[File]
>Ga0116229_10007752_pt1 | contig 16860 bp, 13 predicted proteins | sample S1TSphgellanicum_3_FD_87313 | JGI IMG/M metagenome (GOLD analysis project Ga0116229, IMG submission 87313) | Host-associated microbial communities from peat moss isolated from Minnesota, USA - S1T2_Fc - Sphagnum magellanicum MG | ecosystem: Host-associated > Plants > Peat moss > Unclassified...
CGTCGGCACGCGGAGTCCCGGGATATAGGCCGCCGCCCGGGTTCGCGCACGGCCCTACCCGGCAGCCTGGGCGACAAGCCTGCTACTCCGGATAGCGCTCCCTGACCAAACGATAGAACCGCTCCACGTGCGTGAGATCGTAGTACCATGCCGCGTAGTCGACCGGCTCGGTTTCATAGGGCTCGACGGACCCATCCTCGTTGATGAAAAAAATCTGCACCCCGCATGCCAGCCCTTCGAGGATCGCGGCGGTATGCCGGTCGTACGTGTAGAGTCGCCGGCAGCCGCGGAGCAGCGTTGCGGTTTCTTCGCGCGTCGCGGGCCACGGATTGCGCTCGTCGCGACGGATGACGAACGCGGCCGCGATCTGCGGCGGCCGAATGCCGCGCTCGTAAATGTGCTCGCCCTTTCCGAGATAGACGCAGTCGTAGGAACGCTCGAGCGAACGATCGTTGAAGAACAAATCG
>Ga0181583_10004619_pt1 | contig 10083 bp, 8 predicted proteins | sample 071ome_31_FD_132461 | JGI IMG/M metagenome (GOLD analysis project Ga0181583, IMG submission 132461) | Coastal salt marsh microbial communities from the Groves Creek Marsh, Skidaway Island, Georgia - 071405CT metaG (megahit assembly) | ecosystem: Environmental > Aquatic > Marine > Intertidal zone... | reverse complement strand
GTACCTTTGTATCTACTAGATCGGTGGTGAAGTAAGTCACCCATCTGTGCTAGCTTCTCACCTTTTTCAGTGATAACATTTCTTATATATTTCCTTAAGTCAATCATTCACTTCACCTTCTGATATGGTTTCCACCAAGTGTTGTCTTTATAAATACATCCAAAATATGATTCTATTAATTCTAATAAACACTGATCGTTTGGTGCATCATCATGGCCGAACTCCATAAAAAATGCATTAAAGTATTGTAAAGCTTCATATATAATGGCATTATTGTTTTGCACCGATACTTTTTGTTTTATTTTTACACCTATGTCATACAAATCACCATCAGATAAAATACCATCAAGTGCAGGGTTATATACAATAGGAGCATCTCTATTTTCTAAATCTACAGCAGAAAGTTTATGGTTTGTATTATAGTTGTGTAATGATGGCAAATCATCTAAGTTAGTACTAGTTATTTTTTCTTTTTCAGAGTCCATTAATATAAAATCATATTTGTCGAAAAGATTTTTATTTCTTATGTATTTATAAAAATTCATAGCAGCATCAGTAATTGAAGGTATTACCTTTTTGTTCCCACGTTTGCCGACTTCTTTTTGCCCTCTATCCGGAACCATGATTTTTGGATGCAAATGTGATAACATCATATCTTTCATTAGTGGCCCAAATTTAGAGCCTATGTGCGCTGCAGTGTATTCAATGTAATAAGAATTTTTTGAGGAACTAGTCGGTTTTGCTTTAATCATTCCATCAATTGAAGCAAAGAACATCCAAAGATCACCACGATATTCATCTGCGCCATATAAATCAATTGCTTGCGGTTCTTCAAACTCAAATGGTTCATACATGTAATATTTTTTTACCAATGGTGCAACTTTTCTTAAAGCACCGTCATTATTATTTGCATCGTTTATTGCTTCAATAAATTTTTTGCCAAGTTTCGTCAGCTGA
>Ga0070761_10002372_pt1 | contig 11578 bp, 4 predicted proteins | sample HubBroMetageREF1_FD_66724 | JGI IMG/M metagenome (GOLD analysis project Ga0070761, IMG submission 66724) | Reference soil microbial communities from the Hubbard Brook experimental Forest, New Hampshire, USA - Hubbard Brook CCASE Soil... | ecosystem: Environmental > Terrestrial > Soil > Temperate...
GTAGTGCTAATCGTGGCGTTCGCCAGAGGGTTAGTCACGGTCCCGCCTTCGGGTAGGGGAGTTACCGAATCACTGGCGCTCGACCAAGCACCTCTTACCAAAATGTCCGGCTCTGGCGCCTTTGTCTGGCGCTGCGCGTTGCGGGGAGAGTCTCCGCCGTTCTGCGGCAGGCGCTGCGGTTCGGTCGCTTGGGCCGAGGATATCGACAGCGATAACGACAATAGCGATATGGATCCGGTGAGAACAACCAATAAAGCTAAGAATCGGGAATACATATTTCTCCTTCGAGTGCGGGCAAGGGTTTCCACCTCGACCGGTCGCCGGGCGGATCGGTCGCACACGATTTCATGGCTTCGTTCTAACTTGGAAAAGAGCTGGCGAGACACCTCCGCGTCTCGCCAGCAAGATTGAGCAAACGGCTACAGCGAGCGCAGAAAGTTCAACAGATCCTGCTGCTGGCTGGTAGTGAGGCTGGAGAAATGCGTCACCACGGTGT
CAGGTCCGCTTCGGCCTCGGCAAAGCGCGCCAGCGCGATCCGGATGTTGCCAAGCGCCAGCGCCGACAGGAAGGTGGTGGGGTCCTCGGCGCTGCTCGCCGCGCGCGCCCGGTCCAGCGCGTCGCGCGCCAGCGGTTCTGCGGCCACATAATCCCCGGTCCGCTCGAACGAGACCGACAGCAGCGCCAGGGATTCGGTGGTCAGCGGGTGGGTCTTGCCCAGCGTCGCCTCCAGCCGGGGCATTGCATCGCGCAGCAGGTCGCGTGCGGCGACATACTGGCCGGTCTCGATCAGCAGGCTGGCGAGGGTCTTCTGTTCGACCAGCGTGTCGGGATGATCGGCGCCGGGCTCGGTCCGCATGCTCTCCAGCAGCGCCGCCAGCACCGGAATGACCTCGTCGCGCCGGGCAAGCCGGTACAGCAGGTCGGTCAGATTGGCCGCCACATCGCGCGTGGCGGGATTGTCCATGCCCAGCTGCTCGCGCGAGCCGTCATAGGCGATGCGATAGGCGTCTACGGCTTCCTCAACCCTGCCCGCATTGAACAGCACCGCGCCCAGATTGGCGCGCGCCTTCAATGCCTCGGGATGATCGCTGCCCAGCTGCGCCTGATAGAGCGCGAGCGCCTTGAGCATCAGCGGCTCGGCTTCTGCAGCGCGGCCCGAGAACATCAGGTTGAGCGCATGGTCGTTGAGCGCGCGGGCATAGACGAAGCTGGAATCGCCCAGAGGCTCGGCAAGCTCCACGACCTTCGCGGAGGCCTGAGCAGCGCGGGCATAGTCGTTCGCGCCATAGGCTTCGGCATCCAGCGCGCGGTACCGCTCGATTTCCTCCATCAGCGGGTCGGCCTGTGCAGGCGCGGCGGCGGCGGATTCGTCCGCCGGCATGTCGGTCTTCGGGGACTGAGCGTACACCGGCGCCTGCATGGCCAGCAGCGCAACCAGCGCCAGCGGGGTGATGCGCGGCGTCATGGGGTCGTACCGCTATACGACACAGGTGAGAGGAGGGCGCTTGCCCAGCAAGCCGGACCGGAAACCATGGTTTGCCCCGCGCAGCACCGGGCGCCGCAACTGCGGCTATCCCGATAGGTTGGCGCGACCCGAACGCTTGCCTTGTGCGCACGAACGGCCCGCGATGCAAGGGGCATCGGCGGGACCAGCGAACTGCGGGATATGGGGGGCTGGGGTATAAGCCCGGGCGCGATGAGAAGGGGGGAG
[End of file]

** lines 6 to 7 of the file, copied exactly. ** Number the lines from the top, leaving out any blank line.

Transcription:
GTAGTGCTAATCGTGGCGTTCGCCAGAGGGTTAGTCACGGTCCCGCCTTCGGGTAGGGGAGTTACCGAATCACTGGCGCTCGACCAAGCACCTCTTACCAAAATGTCCGGCTCTGGCGCCTTTGTCTGGCGCTGCGCGTTGCGGGGAGAGTCTCCGCCGTTCTGCGGCAGGCGCTGCGGTTCGGTCGCTTGGGCCGAGGATATCGACAGCGATAACGACAATAGCGATATGGATCCGGTGAGAACAACCAATAAAGCTAAGAATCGGGAATACATATTTCTCCTTCGAGTGCGGGCAAGGGTTTCCACCTCGACCGGTCGCCGGGCGGATCGGTCGCACACGATTTCATGGCTTCGTTCTAACTTGGAAAAGAGCTGGCGAGACACCTCCGCGTCTCGCCAGCAAGATTGAGCAAACGGCTACAGCGAGCGCAGAAAGTTCAACAGATCCTGCTGCTGGCTGGTAGTGAGGCTGGAGAAATGCGTCACCACGGTGT
CAGGTCCGCTTCGGCCTCGGCAAAGCGCGCCAGCGCGATCCGGATGTTGCCAAGCGCCAGCGCCGACAGGAAGGTGGTGGGGTCCTCGGCGCTGCTCGCCGCGCGCGCCCGGTCCAGCGCGTCGCGCGCCAGCGGTTCTGCGGCCACATAATCCCCGGTCCGCTCGAACGAGACCGACAGCAGCGCCAGGGATTCGGTGGTCAGCGGGTGGGTCTTGCCCAGCGTCGCCTCCAGCCGGGGCATTGCATCGCGCAGCAGGTCGCGTGCGGCGACATACTGGCCGGTCTCGATCAGCAGGCTGGCGAGGGTCTTCTGTTCGACCAGCGTGTCGGGATGATCGGCGCCGGGCTCGGTCCGCATGCTCTCCAGCAGCGCCGCCAGCACCGGAATGACCTCGTCGCGCCGGGCAAGCCGGTACAGCAGGTCGGTCAGATTGGCCGCCACATCGCGCGTGGCGGGATTGTCCATGCCCAGCTGCTCGCGCGAGCCGTCATAGGCGATGCGATAGGCGTCTACGGCTTCCTCAACCCTGCCCGCATTGAACAGCACCGCGCCCAGATTGGCGCGCGCCTTCAATGCCTCGGGATGATCGCTGCCCAGCTGCGCCTGATAGAGCGCGAGCGCCTTGAGCATCAGCGGCTCGGCTTCTGCAGCGCGGCCCGAGAACATCAGGTTGAGCGCATGGTCGTTGAGCGCGCGGGCATAGACGAAGCTGGAATCGCCCAGAGGCTCGGCAAGCTCCACGACCTTCGCGGAGGCCTGAGCAGCGCGGGCATAGTCGTTCGCGCCATAGGCTTCGGCATCCAGCGCGCGGTACCGCTCGATTTCCTCCATCAGCGGGTCGGCCTGTGCAGGCGCGGCGGCGGCGGATTCGTCCGCCGGCATGTCGGTCTTCGGGGACTGAGCGTACACCGGCGCCTGCATGGCCAGCAGCGCAACCAGCGCCAGCGGGGTGATGCGCGGCGTCATGGGGTCGTACCGCTATACGACACAGGTGAGAGGAGGGCGCTTGCCCAGCAAGCCGGACCGGAAACCATGGTTTGCCCCGCGCAGCACCGGGCGCCGCAACTGCGGCTATCCCGATAGGTTGGCGCGACCCGAACGCTTGCCTTGTGCGCACGAACGGCCCGCGATGCAAGGGGCATCGGCGGGACCAGCGAACTGCGGGATATGGGGGGCTGGGGTATAAGCCCGGGCGCGATGAGAAGGGGGGAG